Anyway, this post isn't about the weird terms I have for all the craft-circumstances, but to tell you how sewing a garment with a lining is like having two kids.
I'm so amazed by people who say that lining a garment is a quick additional step and, truly, I fear for their sanity as (when I do the math) it's like a zillion extra steps:
- Chances are you have to draft the fucking thing - thanks modern era and short attention spans
- Then you have to cut it
- Then you have to finish the edges and work any relevant tucks or darts into it
- Then you have to sew it up
- Oh, and then you get to figure out how it goes into the shell garment which (when you're working with increasingly complicated construction like vents, bagging, using petersham as facing etc.) is not necessarily clear.
But back to the likeness between children and linings: Think of the shell garment as your first, that cute little baby who enriches your urban, bohemian lifestyle even as you struggle through hallucinogenic exhaustion and a crisis of identity.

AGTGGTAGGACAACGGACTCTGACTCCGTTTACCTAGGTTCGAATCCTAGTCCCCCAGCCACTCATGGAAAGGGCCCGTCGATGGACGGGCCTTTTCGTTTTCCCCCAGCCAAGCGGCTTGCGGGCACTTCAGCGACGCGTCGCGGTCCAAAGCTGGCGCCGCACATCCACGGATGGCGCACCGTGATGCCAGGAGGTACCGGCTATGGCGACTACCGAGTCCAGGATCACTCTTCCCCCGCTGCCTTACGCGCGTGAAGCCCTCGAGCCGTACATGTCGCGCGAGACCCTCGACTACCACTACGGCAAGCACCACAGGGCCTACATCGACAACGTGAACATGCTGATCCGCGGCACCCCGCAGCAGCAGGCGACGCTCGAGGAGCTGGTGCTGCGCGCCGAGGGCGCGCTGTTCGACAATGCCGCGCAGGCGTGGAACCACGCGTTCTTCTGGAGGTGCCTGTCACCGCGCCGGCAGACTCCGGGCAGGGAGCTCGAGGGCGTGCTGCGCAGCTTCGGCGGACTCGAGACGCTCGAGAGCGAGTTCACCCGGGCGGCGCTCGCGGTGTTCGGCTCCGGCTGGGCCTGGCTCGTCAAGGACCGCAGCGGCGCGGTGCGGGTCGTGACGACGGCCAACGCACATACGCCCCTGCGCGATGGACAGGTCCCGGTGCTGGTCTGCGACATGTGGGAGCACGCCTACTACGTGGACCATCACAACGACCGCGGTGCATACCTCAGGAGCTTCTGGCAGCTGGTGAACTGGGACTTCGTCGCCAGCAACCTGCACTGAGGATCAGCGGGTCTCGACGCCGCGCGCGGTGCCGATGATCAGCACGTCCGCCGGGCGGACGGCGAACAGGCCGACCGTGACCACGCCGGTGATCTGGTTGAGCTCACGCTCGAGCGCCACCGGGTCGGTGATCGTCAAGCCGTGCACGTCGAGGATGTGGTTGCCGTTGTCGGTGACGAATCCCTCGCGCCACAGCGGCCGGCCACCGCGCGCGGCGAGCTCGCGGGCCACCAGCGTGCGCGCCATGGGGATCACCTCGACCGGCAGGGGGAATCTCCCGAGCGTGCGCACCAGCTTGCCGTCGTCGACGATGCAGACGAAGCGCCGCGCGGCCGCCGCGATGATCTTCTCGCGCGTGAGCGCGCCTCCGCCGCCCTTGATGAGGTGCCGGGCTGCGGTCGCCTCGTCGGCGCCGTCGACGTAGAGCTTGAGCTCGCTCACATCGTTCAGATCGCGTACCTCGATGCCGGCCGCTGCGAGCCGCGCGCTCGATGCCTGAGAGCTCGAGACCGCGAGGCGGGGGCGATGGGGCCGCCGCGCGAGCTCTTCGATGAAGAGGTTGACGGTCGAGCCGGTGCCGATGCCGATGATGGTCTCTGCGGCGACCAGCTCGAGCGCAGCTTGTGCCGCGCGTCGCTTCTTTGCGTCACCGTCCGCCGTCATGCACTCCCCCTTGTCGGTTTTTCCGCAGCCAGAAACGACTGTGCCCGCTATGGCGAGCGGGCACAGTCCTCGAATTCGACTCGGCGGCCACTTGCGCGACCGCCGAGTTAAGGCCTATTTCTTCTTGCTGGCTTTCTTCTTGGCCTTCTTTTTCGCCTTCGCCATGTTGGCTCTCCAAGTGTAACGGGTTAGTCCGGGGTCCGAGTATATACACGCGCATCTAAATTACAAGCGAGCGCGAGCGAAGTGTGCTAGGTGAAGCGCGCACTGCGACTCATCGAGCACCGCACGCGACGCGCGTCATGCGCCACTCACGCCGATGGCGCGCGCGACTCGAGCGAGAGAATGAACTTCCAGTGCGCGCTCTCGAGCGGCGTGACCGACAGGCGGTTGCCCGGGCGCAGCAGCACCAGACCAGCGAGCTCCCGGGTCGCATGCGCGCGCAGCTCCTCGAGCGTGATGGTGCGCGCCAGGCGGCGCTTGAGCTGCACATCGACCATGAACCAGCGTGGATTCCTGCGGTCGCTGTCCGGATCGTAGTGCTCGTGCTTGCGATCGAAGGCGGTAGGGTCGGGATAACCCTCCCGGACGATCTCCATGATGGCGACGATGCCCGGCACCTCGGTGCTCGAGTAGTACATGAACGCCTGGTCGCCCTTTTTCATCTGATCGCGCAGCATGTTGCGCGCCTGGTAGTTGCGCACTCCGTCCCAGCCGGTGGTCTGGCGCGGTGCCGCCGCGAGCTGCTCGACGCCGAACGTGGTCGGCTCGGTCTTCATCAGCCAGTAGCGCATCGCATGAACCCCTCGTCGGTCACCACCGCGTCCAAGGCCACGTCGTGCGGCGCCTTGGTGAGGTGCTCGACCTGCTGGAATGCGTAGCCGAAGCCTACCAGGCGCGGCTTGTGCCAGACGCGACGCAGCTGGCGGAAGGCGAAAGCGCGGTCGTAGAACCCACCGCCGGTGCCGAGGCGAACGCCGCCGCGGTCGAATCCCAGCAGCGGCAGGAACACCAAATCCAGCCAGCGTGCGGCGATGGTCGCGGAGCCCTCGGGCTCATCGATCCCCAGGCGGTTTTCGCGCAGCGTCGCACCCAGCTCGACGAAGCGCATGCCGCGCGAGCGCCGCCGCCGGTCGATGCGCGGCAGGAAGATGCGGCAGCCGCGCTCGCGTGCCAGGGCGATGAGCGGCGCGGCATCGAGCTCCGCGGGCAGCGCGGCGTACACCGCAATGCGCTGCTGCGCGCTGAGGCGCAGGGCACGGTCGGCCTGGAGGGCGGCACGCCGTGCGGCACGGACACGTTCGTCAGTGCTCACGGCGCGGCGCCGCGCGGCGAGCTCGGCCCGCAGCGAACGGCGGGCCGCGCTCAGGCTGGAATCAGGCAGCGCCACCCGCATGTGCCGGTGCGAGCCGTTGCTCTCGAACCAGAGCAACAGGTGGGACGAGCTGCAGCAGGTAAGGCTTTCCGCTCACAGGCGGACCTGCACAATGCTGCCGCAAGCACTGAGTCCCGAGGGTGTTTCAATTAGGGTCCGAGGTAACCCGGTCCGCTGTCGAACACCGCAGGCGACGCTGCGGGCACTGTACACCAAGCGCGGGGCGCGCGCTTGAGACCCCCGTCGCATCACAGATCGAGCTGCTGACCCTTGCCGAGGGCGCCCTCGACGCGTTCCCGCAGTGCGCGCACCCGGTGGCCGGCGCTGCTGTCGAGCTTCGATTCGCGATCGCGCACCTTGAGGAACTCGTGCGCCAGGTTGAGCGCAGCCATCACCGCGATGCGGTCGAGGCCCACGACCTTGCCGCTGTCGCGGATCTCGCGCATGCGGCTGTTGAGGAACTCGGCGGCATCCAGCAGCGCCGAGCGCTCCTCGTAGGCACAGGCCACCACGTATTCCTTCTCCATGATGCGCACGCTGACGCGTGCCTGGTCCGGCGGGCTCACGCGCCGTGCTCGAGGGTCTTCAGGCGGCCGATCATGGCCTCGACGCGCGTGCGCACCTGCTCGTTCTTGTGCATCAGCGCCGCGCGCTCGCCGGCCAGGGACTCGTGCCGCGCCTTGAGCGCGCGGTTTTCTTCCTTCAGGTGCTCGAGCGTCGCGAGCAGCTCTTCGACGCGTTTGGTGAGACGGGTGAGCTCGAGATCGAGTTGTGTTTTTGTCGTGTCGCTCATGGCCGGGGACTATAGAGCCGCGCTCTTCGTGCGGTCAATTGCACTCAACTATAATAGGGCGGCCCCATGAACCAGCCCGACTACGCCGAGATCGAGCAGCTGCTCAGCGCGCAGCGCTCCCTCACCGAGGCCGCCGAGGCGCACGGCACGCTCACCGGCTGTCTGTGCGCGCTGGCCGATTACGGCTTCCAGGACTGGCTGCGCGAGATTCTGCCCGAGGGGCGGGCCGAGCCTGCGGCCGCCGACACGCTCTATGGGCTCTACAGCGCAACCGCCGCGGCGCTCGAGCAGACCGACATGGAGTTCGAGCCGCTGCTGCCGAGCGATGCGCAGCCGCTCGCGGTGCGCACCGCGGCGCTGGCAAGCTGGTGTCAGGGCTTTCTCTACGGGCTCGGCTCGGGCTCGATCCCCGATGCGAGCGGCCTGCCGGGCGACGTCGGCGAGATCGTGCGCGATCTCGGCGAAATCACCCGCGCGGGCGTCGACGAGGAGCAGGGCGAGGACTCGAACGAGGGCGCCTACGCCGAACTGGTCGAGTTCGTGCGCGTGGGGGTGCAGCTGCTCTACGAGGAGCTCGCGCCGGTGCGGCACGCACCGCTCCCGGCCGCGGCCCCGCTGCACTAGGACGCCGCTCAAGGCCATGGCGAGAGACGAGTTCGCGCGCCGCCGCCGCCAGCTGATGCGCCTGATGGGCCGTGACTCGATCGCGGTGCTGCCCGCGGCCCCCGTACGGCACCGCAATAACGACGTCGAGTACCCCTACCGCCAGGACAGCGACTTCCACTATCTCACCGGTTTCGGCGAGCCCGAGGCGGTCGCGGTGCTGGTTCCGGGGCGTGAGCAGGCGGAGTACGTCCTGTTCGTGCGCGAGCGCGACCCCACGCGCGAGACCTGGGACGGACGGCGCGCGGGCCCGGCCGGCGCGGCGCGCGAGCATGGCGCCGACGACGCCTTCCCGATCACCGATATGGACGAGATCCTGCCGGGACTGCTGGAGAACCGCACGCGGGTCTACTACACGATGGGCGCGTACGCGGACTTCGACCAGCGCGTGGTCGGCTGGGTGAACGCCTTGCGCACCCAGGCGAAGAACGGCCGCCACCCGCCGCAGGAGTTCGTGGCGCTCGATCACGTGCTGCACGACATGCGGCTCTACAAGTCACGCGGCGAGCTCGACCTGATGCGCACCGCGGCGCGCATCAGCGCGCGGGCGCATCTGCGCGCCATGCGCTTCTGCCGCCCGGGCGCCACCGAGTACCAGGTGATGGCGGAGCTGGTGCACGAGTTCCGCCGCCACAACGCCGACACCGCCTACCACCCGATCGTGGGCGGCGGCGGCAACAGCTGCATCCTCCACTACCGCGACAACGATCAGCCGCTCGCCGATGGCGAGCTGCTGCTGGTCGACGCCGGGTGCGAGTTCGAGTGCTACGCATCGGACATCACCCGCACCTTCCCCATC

Oh, you could stop there. I mean, it's hard enough to find time to pee when you're nurturing this little bud. But the lure of more calls to you. If only I had a lining to go into this (insert garment here), everything would be complete.
So, you consider how you're going to find more resources, to expend additional energy, and you go for it - you make the lining.
And, fucking hell, it's like making 3 garments. There's no time for dinner. No time for sex. How will you insert that lining? How will you cohere it to the shell??
Sure, when all is said and done, the lined (insert garment here) is rather complete (well, by the standards of most). And, it's apt to take you into your old age, what with its shockingly good construction, and to see you through retirement.
I suppose it's not the optimal time to remind you that I have but one kid.
Though most of a lined, high-waisted pencil skirt with a vent.
It's important to have your